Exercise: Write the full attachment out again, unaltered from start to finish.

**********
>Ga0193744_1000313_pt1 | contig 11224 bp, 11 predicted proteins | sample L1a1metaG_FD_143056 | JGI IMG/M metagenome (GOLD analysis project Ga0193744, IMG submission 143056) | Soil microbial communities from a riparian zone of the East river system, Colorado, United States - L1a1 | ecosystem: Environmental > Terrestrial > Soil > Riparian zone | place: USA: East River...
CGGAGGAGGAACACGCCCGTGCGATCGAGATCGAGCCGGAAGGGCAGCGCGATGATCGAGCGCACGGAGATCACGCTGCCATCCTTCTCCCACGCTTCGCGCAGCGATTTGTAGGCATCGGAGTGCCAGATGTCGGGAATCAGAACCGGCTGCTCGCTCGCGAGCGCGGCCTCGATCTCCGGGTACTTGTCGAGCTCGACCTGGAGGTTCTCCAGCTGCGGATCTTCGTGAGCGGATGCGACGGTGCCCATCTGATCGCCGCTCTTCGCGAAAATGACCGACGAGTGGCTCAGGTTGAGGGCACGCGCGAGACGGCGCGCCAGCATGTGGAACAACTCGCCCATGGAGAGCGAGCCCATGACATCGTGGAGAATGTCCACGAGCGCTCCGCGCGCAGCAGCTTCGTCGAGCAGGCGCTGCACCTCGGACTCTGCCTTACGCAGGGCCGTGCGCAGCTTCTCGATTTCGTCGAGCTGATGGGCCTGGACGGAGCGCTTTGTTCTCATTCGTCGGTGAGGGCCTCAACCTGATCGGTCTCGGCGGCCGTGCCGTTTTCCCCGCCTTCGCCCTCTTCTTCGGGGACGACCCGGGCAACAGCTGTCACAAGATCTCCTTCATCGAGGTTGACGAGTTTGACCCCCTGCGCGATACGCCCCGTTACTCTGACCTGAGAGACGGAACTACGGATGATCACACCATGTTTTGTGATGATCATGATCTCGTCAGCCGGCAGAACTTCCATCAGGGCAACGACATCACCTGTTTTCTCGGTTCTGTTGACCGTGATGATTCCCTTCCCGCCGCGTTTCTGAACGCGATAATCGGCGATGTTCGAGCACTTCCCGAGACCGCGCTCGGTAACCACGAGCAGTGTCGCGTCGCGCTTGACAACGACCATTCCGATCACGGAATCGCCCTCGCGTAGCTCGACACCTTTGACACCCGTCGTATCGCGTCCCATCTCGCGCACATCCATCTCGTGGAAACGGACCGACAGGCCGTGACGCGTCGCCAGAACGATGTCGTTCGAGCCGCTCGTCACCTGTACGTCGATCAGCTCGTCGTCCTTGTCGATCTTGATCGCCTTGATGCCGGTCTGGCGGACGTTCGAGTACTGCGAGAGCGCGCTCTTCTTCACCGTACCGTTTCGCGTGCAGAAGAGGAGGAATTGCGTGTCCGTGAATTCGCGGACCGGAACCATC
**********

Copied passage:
>Ga0193744_1000313_pt1 | contig 11224 bp, 11 predicted proteins | sample L1a1metaG_FD_143056 | JGI IMG/M metagenome (GOLD analysis project Ga0193744, IMG submission 143056) | Soil microbial communities from a riparian zone of the East river system, Colorado, United States - L1a1 | ecosystem: Environmental > Terrestrial > Soil > Riparian zone | place: USA: East River...
CGGAGGAGGAACACGCCCGTGCGATCGAGATCGAGCCGGAAGGGCAGCGCGATGATCGAGCGCACGGAGATCACGCTGCCATCCTTCTCCCACGCTTCGCGCAGCGATTTGTAGGCATCGGAGTGCCAGATGTCGGGAATCAGAACCGGCTGCTCGCTCGCGAGCGCGGCCTCGATCTCCGGGTACTTGTCGAGCTCGACCTGGAGGTTCTCCAGCTGCGGATCTTCGTGAGCGGATGCGACGGTGCCCATCTGATCGCCGCTCTTCGCGAAAATGACCGACGAGTGGCTCAGGTTGAGGGCACGCGCGAGACGGCGCGCCAGCATGTGGAACAACTCGCCCATGGAGAGCGAGCCCATGACATCGTGGAGAATGTCCACGAGCGCTCCGCGCGCAGCAGCTTCGTCGAGCAGGCGCTGCACCTCGGACTCTGCCTTACGCAGGGCCGTGCGCAGCTTCTCGATTTCGTCGAGCTGATGGGCCTGGACGGAGCGCTTTGTTCTCATTCGTCGGTGAGGGCCTCAACCTGATCGGTCTCGGCGGCCGTGCCGTTTTCCCCGCCTTCGCCCTCTTCTTCGGGGACGACCCGGGCAACAGCTGTCACAAGATCTCCTTCATCGAGGTTGACGAGTTTGACCCCCTGCGCGATACGCCCCGTTACTCTGACCTGAGAGACGGAACTACGGATGATCACACCATGTTTTGTGATGATCATGATCTCGTCAGCCGGCAGAACTTCCATCAGGGCAACGACATCACCTGTTTTCTCGGTTCTGTTGACCGTGATGATTCCCTTCCCGCCGCGTTTCTGAACGCGATAATCGGCGATGTTCGAGCACTTCCCGAGACCGCGCTCGGTAACCACGAGCAGTGTCGCGTCGCGCTTGACAACGACCATTCCGATCACGGAATCGCCCTCGCGTAGCTCGACACCTTTGACACCCGTCGTATCGCGTCCCATCTCGCGCACATCCATCTCGTGGAAACGGACCGACAGGCCGTGACGCGTCGCCAGAACGATGTCGTTCGAGCCGCTCGTCACCTGTACGTCGATCAGCTCGTCGTCCTTGTCGATCTTGATCGCCTTGATGCCGGTCTGGCGGACGTTCGAGTACTGCGAGAGCGCGCTCTTCTTCACCGTACCGTTTCGCGTGCAGAAGAGGAGGAATTGCGTGTCCGTGAATTCGCGGACCGGAACCATC